“For freedom Christ has set us free.” (Gal 5:16)
Why has Christ set us free? For freedom. Think about that; parse it. Christ did not set us free for some other reason and we got freedom as a bonus or side effect. No, it sounds like Jesus regards freedom as valuable for its own sake. And unless we think Jesus is wasting His time, He has set us free because freedom is worth it. That leads, naturally, to the question: what is freedom? What is this thing that led Christ to set us free?
Merriam-Webster’s offers, in part, that freedom involves “the absence of necessity, coercion, or constraint in choice or action”. But what gives us freedom of choice? What gives us freedom of action? If I make choices that addict me to something — that make me unable, psychologically or bio-chemically, from choosing differently in the future — then I am no longer free. Choice itself is not freedom, because some choices lead to internal coercion or constraint. If I choose to addict myself to drugs or pornography or gambling or drink, then I’m not making a “free” choice — a choice conducive to my freedom. I’m making a slave’s choice. I may make the choice without constraint; I may have society’s license to make it, but I am not increasing or even sustaining my freedom.
If I make choices that restrict my freedom of action – that make me unable, physically, to act in the future — then I am no longer free. I am able to make the choice to rob a bank. But is that a “free” choice? I have license to make that choice, by having my own will. But it is neither free of cost, free of counter-argument, or conducive to my future freedom. It is the choice of a man soon to be very much less free.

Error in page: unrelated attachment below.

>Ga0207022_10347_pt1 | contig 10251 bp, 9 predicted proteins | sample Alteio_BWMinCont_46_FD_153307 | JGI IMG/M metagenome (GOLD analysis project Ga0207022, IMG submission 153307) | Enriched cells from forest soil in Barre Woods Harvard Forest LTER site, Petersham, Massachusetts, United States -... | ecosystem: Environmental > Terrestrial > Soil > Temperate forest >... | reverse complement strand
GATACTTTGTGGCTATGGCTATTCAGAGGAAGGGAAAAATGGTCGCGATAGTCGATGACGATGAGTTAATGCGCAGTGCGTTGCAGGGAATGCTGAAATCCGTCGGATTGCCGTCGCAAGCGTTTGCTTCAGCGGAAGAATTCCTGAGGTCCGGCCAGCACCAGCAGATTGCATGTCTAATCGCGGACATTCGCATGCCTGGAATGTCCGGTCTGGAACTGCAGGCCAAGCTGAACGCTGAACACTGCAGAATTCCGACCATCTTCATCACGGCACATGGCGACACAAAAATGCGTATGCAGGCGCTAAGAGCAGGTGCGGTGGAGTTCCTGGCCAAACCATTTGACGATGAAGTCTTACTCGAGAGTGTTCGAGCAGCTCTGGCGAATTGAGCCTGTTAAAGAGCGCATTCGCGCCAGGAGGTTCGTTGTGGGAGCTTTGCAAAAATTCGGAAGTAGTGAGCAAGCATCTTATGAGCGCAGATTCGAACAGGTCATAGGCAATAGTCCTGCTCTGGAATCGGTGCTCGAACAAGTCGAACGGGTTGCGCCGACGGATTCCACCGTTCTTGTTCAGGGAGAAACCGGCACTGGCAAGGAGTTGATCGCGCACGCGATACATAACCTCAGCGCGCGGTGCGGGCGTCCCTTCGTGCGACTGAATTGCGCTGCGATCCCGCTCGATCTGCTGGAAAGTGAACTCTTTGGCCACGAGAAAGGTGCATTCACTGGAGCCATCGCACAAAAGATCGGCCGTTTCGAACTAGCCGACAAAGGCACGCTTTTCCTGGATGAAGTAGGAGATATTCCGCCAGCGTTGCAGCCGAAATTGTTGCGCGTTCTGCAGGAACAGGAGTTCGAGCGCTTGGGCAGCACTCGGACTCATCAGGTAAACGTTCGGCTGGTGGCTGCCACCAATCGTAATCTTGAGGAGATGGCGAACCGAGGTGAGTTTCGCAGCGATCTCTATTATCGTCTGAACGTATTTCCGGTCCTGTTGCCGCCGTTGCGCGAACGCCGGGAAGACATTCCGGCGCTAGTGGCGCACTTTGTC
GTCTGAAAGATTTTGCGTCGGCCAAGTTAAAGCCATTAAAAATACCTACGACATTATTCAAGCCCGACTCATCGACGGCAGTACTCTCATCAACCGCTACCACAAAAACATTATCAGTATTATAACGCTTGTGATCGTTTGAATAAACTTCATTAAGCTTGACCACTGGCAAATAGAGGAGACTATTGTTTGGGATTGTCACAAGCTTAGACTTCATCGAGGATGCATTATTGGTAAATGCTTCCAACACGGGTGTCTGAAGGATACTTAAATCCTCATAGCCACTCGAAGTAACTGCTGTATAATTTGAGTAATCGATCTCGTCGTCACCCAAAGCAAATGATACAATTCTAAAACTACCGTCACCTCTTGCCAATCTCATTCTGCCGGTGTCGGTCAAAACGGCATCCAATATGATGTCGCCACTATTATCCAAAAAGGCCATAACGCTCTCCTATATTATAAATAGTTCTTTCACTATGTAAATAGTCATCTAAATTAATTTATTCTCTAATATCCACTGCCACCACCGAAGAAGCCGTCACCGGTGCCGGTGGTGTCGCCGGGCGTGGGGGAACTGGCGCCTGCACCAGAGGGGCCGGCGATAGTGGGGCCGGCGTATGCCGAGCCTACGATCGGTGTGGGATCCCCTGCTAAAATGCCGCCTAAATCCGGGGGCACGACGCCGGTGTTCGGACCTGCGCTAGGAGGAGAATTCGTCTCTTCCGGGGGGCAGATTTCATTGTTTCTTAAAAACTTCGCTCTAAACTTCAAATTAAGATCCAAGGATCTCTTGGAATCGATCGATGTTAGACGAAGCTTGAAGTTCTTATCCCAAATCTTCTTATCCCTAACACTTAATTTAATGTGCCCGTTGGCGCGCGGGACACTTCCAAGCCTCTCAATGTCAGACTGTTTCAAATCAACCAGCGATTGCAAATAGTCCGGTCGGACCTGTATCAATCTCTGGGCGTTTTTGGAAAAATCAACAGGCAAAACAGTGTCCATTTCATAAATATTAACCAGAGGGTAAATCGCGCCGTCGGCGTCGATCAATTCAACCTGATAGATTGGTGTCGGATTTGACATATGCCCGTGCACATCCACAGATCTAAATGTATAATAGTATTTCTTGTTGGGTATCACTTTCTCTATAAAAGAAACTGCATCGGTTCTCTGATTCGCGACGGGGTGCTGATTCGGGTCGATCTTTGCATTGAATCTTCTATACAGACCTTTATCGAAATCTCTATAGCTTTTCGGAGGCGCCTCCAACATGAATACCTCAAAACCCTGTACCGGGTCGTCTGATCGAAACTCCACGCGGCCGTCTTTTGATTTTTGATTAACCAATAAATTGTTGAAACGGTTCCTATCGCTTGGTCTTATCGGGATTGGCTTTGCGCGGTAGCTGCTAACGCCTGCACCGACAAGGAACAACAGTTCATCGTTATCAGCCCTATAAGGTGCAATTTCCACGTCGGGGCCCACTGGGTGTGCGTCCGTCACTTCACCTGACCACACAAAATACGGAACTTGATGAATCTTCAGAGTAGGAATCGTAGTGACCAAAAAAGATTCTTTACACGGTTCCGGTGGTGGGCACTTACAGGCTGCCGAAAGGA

Merriam-Webster’s continues that it is “liberation from slavery or restraint or from the power of another.” This enlightens a little more. It is liberation from slavery. Liberation is not a momentary state. One who is liberated for a moment only is not liberated at all. Freedom, then, involves choices that make me free, that keep me free.
Freedom is not license, then. It is, confoundingly, a series of acts of restraint. It is constraining myself against what will constrain me. It cannot be a release from all control but must be a keeping away from the wrong control. One’s freedom — physically, politically, emotionally, mentally, spiritually — must, then, be guarded.
Independence (what the devil offered Adam and Eve) is not freedom. The mouse is “free” to wander or walk into the trap, but he is never free to leave.
(We’ll continue next time, when St. Kolbe will shed light on gaining and maintaining freedom.)
Copyright 2017, Joe Wetterling